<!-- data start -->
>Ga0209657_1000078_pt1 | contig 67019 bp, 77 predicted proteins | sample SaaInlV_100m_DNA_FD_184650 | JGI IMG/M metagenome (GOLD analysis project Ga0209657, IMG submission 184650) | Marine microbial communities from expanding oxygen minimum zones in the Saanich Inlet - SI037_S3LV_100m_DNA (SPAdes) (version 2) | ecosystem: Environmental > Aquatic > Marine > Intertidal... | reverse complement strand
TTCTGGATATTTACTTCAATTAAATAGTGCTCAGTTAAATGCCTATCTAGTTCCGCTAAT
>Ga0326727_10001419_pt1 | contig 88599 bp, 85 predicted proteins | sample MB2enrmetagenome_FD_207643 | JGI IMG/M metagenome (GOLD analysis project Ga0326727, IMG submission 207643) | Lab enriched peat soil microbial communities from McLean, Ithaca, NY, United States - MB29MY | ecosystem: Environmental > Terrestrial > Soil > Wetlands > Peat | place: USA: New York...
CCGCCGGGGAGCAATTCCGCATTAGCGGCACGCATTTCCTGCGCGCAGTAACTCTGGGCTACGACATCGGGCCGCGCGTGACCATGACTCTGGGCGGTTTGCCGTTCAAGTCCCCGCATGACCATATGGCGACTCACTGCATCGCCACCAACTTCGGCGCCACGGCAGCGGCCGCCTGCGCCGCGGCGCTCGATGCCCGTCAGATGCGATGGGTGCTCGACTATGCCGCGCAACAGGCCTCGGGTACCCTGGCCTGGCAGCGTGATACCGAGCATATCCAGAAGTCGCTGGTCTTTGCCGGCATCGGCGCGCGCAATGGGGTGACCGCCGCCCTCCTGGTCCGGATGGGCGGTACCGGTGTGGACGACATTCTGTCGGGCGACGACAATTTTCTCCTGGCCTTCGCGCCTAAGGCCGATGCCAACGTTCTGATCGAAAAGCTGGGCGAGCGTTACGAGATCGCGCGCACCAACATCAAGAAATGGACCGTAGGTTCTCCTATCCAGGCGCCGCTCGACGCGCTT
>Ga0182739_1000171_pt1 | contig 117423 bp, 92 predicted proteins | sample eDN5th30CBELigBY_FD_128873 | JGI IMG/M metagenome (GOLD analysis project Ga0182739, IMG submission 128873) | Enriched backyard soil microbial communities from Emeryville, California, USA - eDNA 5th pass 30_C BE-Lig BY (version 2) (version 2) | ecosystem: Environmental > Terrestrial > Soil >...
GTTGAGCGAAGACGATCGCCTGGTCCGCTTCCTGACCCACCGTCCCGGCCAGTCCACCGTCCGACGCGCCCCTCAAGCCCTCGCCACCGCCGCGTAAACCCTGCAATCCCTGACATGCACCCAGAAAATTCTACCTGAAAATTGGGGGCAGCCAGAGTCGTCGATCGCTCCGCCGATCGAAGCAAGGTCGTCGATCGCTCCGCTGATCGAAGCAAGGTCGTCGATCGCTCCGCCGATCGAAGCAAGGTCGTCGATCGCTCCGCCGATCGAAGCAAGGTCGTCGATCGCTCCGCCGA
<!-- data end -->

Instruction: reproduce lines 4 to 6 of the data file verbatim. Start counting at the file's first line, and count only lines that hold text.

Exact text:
CCGCCGGGGAGCAATTCCGCATTAGCGGCACGCATTTCCTGCGCGCAGTAACTCTGGGCTACGACATCGGGCCGCGCGTGACCATGACTCTGGGCGGTTTGCCGTTCAAGTCCCCGCATGACCATATGGCGACTCACTGCATCGCCACCAACTTCGGCGCCACGGCAGCGGCCGCCTGCGCCGCGGCGCTCGATGCCCGTCAGATGCGATGGGTGCTCGACTATGCCGCGCAACAGGCCTCGGGTACCCTGGCCTGGCAGCGTGATACCGAGCATATCCAGAAGTCGCTGGTCTTTGCCGGCATCGGCGCGCGCAATGGGGTGACCGCCGCCCTCCTGGTCCGGATGGGCGGTACCGGTGTGGACGACATTCTGTCGGGCGACGACAATTTTCTCCTGGCCTTCGCGCCTAAGGCCGATGCCAACGTTCTGATCGAAAAGCTGGGCGAGCGTTACGAGATCGCGCGCACCAACATCAAGAAATGGACCGTAGGTTCTCCTATCCAGGCGCCGCTCGACGCGCTT
>Ga0182739_1000171_pt1 | contig 117423 bp, 92 predicted proteins | sample eDN5th30CBELigBY_FD_128873 | JGI IMG/M metagenome (GOLD analysis project Ga0182739, IMG submission 128873) | Enriched backyard soil microbial communities from Emeryville, California, USA - eDNA 5th pass 30_C BE-Lig BY (version 2) (version 2) | ecosystem: Environmental > Terrestrial > Soil >...
GTTGAGCGAAGACGATCGCCTGGTCCGCTTCCTGACCCACCGTCCCGGCCAGTCCACCGTCCGACGCGCCCCTCAAGCCCTCGCCACCGCCGCGTAAACCCTGCAATCCCTGACATGCACCCAGAAAATTCTACCTGAAAATTGGGGGCAGCCAGAGTCGTCGATCGCTCCGCCGATCGAAGCAAGGTCGTCGATCGCTCCGCTGATCGAAGCAAGGTCGTCGATCGCTCCGCCGATCGAAGCAAGGTCGTCGATCGCTCCGCCGATCGAAGCAAGGTCGTCGATCGCTCCGCCGA